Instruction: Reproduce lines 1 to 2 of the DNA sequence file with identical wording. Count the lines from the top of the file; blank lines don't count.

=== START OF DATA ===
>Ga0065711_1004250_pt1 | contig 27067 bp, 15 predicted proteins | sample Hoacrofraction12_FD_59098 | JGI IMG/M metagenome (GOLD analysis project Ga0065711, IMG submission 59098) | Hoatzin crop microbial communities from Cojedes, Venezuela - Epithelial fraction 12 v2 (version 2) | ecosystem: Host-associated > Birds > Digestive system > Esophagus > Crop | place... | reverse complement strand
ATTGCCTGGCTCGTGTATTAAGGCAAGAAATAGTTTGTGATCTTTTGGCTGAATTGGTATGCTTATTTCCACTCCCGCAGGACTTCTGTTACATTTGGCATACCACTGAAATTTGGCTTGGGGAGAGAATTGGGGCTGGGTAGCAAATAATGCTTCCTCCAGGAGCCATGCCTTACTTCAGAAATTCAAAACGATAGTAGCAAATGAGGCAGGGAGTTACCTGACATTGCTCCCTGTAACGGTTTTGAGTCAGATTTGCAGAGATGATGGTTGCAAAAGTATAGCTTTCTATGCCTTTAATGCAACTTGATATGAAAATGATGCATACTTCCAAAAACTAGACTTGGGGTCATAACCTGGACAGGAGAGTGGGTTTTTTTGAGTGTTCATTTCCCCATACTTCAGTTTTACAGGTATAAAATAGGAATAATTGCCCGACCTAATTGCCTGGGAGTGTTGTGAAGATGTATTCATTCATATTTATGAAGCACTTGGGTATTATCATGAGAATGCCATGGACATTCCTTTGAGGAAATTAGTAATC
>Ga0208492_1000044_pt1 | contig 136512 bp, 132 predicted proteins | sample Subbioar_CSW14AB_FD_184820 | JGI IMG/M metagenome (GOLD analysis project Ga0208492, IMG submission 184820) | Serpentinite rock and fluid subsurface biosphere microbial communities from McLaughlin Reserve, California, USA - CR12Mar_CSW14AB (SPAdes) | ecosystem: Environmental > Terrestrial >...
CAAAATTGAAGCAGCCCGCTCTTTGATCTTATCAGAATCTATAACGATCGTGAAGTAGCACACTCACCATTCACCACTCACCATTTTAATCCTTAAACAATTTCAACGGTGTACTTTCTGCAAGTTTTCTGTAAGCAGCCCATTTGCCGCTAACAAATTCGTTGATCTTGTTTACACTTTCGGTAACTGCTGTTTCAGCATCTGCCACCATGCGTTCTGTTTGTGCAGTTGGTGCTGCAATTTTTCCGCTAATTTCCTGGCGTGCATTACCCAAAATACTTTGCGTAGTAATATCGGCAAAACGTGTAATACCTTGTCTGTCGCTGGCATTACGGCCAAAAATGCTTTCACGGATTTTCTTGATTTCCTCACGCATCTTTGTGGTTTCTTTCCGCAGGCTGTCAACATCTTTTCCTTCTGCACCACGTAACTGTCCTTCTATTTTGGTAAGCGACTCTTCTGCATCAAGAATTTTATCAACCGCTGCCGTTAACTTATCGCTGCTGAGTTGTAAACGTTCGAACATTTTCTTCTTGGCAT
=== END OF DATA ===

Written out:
>Ga0065711_1004250_pt1 | contig 27067 bp, 15 predicted proteins | sample Hoacrofraction12_FD_59098 | JGI IMG/M metagenome (GOLD analysis project Ga0065711, IMG submission 59098) | Hoatzin crop microbial communities from Cojedes, Venezuela - Epithelial fraction 12 v2 (version 2) | ecosystem: Host-associated > Birds > Digestive system > Esophagus > Crop | place... | reverse complement strand
ATTGCCTGGCTCGTGTATTAAGGCAAGAAATAGTTTGTGATCTTTTGGCTGAATTGGTATGCTTATTTCCACTCCCGCAGGACTTCTGTTACATTTGGCATACCACTGAAATTTGGCTTGGGGAGAGAATTGGGGCTGGGTAGCAAATAATGCTTCCTCCAGGAGCCATGCCTTACTTCAGAAATTCAAAACGATAGTAGCAAATGAGGCAGGGAGTTACCTGACATTGCTCCCTGTAACGGTTTTGAGTCAGATTTGCAGAGATGATGGTTGCAAAAGTATAGCTTTCTATGCCTTTAATGCAACTTGATATGAAAATGATGCATACTTCCAAAAACTAGACTTGGGGTCATAACCTGGACAGGAGAGTGGGTTTTTTTGAGTGTTCATTTCCCCATACTTCAGTTTTACAGGTATAAAATAGGAATAATTGCCCGACCTAATTGCCTGGGAGTGTTGTGAAGATGTATTCATTCATATTTATGAAGCACTTGGGTATTATCATGAGAATGCCATGGACATTCCTTTGAGGAAATTAGTAATC